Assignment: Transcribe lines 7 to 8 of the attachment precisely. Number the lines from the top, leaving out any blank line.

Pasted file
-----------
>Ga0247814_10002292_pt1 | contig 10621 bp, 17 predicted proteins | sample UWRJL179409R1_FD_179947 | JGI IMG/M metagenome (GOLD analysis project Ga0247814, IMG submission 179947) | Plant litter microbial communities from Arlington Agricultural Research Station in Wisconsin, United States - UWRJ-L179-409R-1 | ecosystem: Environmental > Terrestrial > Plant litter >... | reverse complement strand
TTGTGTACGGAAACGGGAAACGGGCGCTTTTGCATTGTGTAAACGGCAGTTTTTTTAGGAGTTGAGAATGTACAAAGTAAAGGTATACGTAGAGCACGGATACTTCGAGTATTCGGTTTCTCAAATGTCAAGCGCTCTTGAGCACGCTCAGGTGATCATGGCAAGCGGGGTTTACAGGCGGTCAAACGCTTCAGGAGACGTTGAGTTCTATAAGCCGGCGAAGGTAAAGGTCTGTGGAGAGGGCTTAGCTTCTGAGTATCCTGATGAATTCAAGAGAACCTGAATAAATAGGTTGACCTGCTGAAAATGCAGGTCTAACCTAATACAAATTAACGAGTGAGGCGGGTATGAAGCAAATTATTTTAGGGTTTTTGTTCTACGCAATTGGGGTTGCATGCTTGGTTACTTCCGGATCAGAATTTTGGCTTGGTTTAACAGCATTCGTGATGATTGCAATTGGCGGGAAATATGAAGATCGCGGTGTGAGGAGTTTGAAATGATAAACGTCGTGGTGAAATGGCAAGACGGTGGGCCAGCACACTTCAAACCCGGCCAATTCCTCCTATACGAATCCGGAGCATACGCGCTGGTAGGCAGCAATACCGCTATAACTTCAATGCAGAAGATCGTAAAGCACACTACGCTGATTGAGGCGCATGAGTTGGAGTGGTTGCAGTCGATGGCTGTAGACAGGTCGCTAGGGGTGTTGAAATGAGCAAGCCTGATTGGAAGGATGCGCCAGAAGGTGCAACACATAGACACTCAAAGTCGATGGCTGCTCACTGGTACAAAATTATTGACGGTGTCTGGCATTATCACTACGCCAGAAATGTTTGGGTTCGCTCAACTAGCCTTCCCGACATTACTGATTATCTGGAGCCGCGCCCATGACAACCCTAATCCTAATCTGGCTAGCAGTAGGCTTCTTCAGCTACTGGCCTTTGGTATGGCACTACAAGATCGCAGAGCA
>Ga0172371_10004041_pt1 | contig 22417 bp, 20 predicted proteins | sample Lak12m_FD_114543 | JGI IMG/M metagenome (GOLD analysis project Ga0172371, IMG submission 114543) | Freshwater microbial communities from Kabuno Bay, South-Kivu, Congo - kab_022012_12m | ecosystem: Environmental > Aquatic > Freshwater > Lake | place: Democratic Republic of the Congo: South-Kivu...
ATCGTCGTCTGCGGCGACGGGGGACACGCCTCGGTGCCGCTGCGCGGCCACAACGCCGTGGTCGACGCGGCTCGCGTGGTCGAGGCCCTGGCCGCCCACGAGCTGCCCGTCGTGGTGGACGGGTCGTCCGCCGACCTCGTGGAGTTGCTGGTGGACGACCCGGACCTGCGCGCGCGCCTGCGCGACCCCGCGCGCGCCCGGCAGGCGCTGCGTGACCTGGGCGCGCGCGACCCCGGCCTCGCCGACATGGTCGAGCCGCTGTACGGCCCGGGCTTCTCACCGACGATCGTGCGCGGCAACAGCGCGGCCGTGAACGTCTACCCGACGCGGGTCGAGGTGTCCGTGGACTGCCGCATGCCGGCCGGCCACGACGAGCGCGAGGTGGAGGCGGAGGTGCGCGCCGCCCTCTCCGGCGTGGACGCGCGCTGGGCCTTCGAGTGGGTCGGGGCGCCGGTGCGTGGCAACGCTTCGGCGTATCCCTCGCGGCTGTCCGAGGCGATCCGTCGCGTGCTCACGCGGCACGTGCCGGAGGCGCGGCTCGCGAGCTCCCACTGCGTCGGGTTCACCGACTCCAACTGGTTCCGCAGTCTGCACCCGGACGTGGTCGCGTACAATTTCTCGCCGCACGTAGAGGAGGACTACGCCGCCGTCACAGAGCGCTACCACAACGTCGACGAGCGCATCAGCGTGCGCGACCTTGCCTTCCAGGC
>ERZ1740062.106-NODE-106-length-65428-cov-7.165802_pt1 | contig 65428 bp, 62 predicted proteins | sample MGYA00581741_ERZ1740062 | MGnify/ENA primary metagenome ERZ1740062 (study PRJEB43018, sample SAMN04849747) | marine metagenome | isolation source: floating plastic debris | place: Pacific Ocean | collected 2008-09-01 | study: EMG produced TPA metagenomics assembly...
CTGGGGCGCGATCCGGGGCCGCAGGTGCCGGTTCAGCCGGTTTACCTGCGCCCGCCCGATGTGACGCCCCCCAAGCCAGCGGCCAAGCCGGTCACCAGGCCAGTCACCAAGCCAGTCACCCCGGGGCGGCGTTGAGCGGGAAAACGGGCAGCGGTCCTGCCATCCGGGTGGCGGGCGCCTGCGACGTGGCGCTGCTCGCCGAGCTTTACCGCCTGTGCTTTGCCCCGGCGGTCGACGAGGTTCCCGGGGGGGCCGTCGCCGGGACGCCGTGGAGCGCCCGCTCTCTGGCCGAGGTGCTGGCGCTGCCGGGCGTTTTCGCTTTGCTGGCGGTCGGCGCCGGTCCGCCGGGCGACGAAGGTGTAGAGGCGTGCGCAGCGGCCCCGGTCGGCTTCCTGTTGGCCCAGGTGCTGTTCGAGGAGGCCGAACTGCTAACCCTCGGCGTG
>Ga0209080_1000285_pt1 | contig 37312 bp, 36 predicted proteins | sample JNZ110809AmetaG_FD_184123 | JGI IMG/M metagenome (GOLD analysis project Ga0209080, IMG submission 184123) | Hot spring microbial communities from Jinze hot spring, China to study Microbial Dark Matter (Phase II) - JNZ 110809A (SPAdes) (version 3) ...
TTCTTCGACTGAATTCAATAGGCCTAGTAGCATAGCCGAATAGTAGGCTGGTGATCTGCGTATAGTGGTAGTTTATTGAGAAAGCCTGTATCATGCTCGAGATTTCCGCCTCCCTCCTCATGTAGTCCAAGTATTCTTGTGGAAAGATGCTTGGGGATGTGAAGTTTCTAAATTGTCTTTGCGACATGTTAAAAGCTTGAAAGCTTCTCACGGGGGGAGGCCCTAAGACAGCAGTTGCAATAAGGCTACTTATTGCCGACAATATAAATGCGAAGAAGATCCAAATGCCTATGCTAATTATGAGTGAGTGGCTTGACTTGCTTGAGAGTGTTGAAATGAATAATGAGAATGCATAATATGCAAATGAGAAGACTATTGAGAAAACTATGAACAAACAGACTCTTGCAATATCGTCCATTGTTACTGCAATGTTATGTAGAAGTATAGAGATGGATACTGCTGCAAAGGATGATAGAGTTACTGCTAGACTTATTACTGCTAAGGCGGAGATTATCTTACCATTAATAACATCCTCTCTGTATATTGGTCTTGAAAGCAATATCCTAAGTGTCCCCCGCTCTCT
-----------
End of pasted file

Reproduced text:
>Ga0209080_1000285_pt1 | contig 37312 bp, 36 predicted proteins | sample JNZ110809AmetaG_FD_184123 | JGI IMG/M metagenome (GOLD analysis project Ga0209080, IMG submission 184123) | Hot spring microbial communities from Jinze hot spring, China to study Microbial Dark Matter (Phase II) - JNZ 110809A (SPAdes) (version 3) ...
TTCTTCGACTGAATTCAATAGGCCTAGTAGCATAGCCGAATAGTAGGCTGGTGATCTGCGTATAGTGGTAGTTTATTGAGAAAGCCTGTATCATGCTCGAGATTTCCGCCTCCCTCCTCATGTAGTCCAAGTATTCTTGTGGAAAGATGCTTGGGGATGTGAAGTTTCTAAATTGTCTTTGCGACATGTTAAAAGCTTGAAAGCTTCTCACGGGGGGAGGCCCTAAGACAGCAGTTGCAATAAGGCTACTTATTGCCGACAATATAAATGCGAAGAAGATCCAAATGCCTATGCTAATTATGAGTGAGTGGCTTGACTTGCTTGAGAGTGTTGAAATGAATAATGAGAATGCATAATATGCAAATGAGAAGACTATTGAGAAAACTATGAACAAACAGACTCTTGCAATATCGTCCATTGTTACTGCAATGTTATGTAGAAGTATAGAGATGGATACTGCTGCAAAGGATGATAGAGTTACTGCTAGACTTATTACTGCTAAGGCGGAGATTATCTTACCATTAATAACATCCTCTCTGTATATTGGTCTTGAAAGCAATATCCTAAGTGTCCCCCGCTCTCT